The Nuclear Taboo and the International Campaign to Abolish Nuclear Weapons

In July 2017, 122 countries adopted the Treaty on the Prohibition of Nuclear Weapons (TPNW) at the United Nations in New York. Establishing a categorical prohibition, the TPNW builds on the nascent taboo against nuclear weapons, placing them in the same legal category as other pariah weapons. International humanitarian law, which governs the use of violent force, prohibits weapons and tactics that cause unnecessary suffering, are indiscriminate or disproportionate. States have banned Weapons of Mass Destruction (WMD) like chemical and biological weapons, as well as blinding lasers, landmines, cluster munitions, rape and torture, framing them as inhumane pariahs – mala in se or ‘evil in themselves’ – never justifiable in warfare, no matter how extreme the circumstances. The TPNW culminated a global advocacy effort by the International Campaign to Abolish Nuclear Weapons (ICAN), which received the 2017 Nobel Peace Prize for work to draw attention to the ‘catastrophic humanitarian consequences of any use of nuclear weapons’ and ‘ground-breaking efforts’ to achieve the TPNW (Nobel Media, 2017).

ICAN’s leaders were aware of the constructivist, feminist and post-structuralist academic literature on the stigmatization of weapons. They self-consciously adopted a discursive strategy casting nuclear weapons (and those who defended them) as immoral pariahs. ICAN persuaded non-nuclear-armed states to move forward with negotiating the TPNW despite a boycott by nuclear-armed and -allied states. ICAN argued that the treaty’s power would not derive from coercive surveillance and interdiction mechanisms, but rather from its normative power (Bolton and Minor 2016; Fihn, Bolton & Minor 2017).

This article uses Mary Douglas’ landmark theorization of purity and danger to explore the development of the ‘nuclear taboo’ and ICAN’s creative manipulation of discourses of nuclear pollution. ICAN placed people who had long been marginalized by nuclear diplomacy – survivors, women, indigenous people, civilians, representatives of small states – at the center of the conversation about nuclear weapons. In doing so, ICAN deconstructed discourses legitimating nuclear weapons, revealing the ambivalence and fear underneath diplomatic euphemism. ICAN also turned the stigma associated with nuclear weapons onto those who defended them. I conclude by reflecting on the importance in being transparent about how pariah status for a weapon is socially constructed. Openly discussing the process of stigmatization need not undermine or delegitimize it. Rather, seeing pariah status as a political process enables us to have a conversation about how to address threats to human security without resorting to coercive control.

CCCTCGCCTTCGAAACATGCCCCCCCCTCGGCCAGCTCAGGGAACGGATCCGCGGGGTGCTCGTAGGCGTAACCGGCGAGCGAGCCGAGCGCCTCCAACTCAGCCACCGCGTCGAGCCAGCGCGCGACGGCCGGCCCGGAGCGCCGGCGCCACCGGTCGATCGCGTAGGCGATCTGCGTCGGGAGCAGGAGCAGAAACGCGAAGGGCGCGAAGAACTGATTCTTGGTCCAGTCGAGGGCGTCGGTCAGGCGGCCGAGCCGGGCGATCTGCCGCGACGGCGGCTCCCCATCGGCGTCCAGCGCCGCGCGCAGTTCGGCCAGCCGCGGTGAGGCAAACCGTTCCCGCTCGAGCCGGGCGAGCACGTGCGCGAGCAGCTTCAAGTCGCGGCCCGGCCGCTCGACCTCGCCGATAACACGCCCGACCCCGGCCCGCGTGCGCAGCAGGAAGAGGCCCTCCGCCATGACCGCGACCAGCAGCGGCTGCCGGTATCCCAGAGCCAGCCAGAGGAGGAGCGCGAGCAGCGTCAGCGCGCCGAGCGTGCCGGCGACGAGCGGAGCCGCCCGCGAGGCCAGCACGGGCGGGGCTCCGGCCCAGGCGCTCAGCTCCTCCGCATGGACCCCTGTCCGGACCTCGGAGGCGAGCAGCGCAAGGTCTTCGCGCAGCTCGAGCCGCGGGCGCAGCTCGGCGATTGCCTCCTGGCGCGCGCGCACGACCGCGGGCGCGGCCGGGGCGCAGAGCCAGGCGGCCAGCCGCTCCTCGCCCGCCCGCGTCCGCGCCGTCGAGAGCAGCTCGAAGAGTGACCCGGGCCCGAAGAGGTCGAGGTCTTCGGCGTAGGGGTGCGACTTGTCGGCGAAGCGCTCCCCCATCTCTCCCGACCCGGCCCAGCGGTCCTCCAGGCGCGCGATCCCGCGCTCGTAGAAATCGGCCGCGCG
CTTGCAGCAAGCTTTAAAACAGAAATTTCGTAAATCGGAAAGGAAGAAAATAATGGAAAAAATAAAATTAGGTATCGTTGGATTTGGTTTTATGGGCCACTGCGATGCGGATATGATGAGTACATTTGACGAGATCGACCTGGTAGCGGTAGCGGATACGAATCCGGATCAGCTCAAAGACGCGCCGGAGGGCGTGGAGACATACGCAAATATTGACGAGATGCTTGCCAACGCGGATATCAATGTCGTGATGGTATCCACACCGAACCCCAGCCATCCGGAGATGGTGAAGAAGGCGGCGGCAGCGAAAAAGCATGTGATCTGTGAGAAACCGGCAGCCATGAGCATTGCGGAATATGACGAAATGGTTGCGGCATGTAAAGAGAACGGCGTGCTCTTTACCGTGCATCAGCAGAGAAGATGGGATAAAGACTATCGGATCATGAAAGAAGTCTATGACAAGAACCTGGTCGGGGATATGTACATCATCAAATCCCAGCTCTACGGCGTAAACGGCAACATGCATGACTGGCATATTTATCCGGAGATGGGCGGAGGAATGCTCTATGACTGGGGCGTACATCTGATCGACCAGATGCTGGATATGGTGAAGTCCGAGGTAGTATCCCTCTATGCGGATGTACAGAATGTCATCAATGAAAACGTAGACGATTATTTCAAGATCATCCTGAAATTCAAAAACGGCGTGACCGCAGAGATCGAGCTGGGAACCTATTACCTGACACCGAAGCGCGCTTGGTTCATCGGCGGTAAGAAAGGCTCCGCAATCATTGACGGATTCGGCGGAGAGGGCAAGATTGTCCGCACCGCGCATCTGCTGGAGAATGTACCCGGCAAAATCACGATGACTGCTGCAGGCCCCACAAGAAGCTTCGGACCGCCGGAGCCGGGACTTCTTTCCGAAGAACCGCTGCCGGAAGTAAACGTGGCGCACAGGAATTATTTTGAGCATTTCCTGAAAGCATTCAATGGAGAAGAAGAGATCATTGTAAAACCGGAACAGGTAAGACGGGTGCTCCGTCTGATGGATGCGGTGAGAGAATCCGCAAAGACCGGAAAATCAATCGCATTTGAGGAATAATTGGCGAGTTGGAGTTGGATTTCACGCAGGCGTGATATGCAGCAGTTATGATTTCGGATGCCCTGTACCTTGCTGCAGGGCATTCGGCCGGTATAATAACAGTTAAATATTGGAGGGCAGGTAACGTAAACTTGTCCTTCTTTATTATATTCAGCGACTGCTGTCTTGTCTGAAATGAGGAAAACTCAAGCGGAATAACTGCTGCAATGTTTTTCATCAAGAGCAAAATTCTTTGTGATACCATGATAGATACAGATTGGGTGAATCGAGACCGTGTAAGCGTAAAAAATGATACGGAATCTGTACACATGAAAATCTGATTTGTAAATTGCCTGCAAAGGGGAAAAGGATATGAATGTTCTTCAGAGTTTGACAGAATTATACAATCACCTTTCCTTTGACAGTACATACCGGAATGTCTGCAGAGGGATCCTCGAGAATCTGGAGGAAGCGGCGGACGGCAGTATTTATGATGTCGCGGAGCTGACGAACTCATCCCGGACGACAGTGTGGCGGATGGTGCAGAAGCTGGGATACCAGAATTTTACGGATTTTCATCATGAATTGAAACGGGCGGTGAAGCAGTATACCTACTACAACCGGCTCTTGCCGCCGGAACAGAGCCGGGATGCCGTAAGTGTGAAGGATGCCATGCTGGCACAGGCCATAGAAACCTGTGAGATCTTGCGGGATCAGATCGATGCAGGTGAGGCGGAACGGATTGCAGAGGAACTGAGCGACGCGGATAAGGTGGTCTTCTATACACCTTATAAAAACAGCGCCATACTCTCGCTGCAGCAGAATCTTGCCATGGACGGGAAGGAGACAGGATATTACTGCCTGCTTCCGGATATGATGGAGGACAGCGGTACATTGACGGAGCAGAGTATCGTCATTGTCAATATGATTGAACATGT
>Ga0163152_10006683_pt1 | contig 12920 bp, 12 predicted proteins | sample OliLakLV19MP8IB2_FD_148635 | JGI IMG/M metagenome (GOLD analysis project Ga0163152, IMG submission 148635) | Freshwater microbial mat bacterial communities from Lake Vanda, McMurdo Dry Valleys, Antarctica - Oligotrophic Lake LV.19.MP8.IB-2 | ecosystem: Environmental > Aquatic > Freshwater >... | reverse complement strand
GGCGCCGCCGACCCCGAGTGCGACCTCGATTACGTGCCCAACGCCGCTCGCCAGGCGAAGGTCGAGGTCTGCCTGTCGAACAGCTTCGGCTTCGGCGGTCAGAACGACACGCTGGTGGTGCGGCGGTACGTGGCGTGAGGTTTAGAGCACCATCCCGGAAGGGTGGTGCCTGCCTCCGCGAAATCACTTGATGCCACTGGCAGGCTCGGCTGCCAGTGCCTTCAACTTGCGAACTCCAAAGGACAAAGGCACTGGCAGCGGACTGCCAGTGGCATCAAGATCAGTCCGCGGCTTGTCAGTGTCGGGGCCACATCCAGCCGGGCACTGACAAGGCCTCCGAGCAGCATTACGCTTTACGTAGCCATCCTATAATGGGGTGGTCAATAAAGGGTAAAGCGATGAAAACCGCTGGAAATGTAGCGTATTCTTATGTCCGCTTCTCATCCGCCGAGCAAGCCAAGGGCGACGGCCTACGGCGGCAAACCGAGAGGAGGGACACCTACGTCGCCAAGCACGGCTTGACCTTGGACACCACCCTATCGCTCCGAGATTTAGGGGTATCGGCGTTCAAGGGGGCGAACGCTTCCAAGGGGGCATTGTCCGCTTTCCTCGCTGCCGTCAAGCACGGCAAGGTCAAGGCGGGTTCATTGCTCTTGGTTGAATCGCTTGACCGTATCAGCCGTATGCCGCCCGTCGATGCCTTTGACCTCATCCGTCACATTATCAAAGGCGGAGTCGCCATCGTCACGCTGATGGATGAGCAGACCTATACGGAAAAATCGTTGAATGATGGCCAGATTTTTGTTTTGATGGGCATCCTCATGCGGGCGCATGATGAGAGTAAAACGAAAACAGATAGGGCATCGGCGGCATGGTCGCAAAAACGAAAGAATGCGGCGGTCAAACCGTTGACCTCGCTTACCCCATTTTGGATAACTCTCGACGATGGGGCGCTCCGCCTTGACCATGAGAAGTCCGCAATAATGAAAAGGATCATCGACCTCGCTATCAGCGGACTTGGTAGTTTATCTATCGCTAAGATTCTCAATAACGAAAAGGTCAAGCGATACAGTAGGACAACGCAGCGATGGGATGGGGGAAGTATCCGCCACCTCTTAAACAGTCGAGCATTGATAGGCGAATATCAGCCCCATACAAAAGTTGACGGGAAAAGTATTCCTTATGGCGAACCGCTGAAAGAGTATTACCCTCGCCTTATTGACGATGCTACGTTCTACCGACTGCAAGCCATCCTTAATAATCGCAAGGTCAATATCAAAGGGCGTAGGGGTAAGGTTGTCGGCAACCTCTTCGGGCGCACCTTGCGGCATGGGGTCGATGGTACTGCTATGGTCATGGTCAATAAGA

In writing this piece I draw on my participant observation in ICAN’s advocacy at the UN since 2014. I have actively engaged in ICAN’s work during meetings of the Nuclear Non-Proliferation Treaty (NPT), the UN General Assembly’s First Committee (Disarmament and International Security) and the TPNW negotiations. But I am also an academic analyst of civil society campaigns on disarmament and arms control. This position on the boundary between ICAN and the academy enables me to be a kind of interpreter to both worlds, but nonetheless means I cannot claim to be an objective or neutral observer of ICAN. Instead, I aim for reflexivity and solidarity, casting a sympathetically critical eye over ICAN’s advocacy even as I contribute to it myself.

Taboo and Nuclear Weapons